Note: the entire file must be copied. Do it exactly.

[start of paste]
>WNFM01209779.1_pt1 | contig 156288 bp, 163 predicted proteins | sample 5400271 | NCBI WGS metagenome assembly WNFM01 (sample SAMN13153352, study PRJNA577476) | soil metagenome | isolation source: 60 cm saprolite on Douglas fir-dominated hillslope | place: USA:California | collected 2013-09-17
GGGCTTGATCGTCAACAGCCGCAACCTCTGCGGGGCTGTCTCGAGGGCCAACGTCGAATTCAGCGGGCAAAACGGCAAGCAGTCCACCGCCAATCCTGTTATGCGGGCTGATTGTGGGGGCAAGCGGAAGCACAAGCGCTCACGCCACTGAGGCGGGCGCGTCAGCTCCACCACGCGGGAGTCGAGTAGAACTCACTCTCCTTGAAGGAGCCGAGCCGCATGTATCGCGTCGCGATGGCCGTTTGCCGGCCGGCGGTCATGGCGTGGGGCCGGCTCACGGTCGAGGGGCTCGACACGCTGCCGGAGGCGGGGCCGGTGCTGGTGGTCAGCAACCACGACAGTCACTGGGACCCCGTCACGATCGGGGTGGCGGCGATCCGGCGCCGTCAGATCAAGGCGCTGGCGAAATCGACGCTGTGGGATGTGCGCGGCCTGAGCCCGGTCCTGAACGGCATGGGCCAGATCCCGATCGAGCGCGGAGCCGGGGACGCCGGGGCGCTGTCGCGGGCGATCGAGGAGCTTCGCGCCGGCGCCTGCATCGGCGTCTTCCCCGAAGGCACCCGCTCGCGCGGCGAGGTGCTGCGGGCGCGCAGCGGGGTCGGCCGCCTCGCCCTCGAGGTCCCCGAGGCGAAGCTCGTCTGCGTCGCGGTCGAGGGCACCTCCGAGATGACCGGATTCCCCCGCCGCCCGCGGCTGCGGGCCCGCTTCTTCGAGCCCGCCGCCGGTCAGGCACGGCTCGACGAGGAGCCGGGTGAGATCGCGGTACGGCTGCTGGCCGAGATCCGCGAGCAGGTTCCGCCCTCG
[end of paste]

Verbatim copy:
>WNFM01209779.1_pt1 | contig 156288 bp, 163 predicted proteins | sample 5400271 | NCBI WGS metagenome assembly WNFM01 (sample SAMN13153352, study PRJNA577476) | soil metagenome | isolation source: 60 cm saprolite on Douglas fir-dominated hillslope | place: USA:California | collected 2013-09-17
GGGCTTGATCGTCAACAGCCGCAACCTCTGCGGGGCTGTCTCGAGGGCCAACGTCGAATTCAGCGGGCAAAACGGCAAGCAGTCCACCGCCAATCCTGTTATGCGGGCTGATTGTGGGGGCAAGCGGAAGCACAAGCGCTCACGCCACTGAGGCGGGCGCGTCAGCTCCACCACGCGGGAGTCGAGTAGAACTCACTCTCCTTGAAGGAGCCGAGCCGCATGTATCGCGTCGCGATGGCCGTTTGCCGGCCGGCGGTCATGGCGTGGGGCCGGCTCACGGTCGAGGGGCTCGACACGCTGCCGGAGGCGGGGCCGGTGCTGGTGGTCAGCAACCACGACAGTCACTGGGACCCCGTCACGATCGGGGTGGCGGCGATCCGGCGCCGTCAGATCAAGGCGCTGGCGAAATCGACGCTGTGGGATGTGCGCGGCCTGAGCCCGGTCCTGAACGGCATGGGCCAGATCCCGATCGAGCGCGGAGCCGGGGACGCCGGGGCGCTGTCGCGGGCGATCGAGGAGCTTCGCGCCGGCGCCTGCATCGGCGTCTTCCCCGAAGGCACCCGCTCGCGCGGCGAGGTGCTGCGGGCGCGCAGCGGGGTCGGCCGCCTCGCCCTCGAGGTCCCCGAGGCGAAGCTCGTCTGCGTCGCGGTCGAGGGCACCTCCGAGATGACCGGATTCCCCCGCCGCCCGCGGCTGCGGGCCCGCTTCTTCGAGCCCGCCGCCGGTCAGGCACGGCTCGACGAGGAGCCGGGTGAGATCGCGGTACGGCTGCTGGCCGAGATCCGCGAGCAGGTTCCGCCCTCG